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QA42A snow-blower on 82-series, gearbox alignment question

IH Cub Cadet Tractor Forum

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cmiller

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Chris Miller
Hi all....

I have a QA42A on a 782. I believe the blower is older than the tractor, since it is marked "International Harvester" and the tractor is marked "CCC." I don't remember the exact details (I was a kid), but I recall it was set up by a Cub dealer, and delivered to my dad roughly 40 years ago. It does have the curved upper links, which I understand are in consideration of the 82-series frame shape.

I have recently disassembled the whole thing for a little love and restoration, and upon inspection and consideration (and a few beer), I developed a certain curiosity....

Since the engine is set at a slight angle to the chassis on the 82-series, and the support frame positions the right-angle gearbox square to the frame, the engine and the gearbox are not truly parallel. It's not been an issue, but the engineer in me is bothered by this. I expect that two shafts joined by a belt should be parallel to each other. I believe the earlier 1XX series of tractor (on which this blower was originally used), the engine is mounted square to the frame, so this would not have been an issue.

I wonder whether this was ever addressed by Cub Cadet with some kind of Technical Service Bulletin and/or "update kit," to the effect of, "When using a QA42A on an 82-series, install kit number XYZ"? Or was this situation just allowed to exist with no harm? Or am I off my rocker, and I am not looking at the issue correctly?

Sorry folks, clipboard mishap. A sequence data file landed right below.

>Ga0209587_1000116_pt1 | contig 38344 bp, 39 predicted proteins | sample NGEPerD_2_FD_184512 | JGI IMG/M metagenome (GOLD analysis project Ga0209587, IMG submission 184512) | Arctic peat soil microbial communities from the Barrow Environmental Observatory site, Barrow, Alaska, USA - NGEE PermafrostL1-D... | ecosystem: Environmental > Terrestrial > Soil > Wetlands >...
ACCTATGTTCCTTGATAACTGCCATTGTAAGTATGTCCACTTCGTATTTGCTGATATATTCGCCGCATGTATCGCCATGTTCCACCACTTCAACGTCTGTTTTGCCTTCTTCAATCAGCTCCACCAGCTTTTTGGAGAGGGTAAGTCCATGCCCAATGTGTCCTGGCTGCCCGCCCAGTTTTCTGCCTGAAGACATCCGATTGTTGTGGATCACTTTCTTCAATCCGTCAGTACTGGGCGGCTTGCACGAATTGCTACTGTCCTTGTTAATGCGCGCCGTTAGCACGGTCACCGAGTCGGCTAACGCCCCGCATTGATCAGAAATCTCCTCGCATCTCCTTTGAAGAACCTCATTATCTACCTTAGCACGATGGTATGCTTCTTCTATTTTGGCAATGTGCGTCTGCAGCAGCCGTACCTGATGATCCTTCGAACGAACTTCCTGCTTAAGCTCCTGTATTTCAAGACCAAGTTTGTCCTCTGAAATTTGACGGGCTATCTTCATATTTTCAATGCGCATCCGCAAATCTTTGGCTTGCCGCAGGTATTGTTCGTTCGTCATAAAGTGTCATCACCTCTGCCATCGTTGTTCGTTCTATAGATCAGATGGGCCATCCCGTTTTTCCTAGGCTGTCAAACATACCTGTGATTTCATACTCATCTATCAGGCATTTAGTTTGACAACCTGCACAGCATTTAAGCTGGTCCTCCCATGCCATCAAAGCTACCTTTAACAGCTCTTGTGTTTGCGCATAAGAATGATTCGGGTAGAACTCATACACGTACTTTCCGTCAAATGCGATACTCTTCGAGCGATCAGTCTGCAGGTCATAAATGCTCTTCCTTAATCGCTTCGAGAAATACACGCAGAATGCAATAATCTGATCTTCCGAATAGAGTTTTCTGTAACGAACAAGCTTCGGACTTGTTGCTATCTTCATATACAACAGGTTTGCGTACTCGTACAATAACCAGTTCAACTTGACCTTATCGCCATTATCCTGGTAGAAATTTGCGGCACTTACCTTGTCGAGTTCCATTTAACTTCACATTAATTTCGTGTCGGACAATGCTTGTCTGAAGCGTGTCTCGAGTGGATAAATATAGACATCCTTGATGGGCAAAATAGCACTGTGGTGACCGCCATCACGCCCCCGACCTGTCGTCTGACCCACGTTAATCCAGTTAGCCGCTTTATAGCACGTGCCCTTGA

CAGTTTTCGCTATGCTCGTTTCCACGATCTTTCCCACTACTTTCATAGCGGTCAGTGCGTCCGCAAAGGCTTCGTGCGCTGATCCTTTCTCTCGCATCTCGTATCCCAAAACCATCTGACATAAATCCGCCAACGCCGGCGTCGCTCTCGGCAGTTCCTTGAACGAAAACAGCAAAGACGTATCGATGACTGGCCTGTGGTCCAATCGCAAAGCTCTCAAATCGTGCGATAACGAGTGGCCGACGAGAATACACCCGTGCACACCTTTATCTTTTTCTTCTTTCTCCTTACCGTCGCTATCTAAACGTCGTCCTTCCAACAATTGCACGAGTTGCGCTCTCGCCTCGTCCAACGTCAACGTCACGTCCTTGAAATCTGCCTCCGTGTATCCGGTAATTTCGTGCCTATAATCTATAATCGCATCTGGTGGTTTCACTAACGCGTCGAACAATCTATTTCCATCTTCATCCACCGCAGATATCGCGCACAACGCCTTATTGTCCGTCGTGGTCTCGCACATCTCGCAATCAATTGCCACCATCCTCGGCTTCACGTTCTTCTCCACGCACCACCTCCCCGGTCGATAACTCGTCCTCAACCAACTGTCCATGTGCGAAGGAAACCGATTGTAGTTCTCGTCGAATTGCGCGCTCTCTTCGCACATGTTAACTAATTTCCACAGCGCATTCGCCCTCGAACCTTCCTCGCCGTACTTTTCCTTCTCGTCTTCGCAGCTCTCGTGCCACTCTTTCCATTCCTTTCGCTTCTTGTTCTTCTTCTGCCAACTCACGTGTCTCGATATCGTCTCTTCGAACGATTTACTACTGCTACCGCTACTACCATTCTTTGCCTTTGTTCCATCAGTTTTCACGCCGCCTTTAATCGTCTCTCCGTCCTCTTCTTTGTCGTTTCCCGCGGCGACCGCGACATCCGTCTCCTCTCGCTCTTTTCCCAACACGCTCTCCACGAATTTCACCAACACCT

I'd appreciate any thoughts or insight.

Thanks,
Chris
 

mgonitzke

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Matt Gonitzke
I have basically the same setup on my 782. I had issues with it throwing the belt all the time until I made some new spacers for the bolts where the gearbox plate slides to tilt the gearbox plate about 2 degrees to match the engine tilt, and it has worked great ever since.

Most people seem to get away with it without doing this, but mine never worked right until I modified it.
 

cmiller

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Chris Miller
Thanks for your response, Matt. I think I'm gonna do something like that. Maybe get some leveling washers (they swivel to allow a misalignment) from McMaster-Carr, or 3D-print some kind of wedge plates.

Does anyone know the theoretical angle (e.g., have access to some old engineering drawings from CC)? I was thinking of measuring the angle of the transaxle relative to the frame (just because it seems easy enough to measure), and assume that they are parallel.
 

mgonitzke

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Matt Gonitzke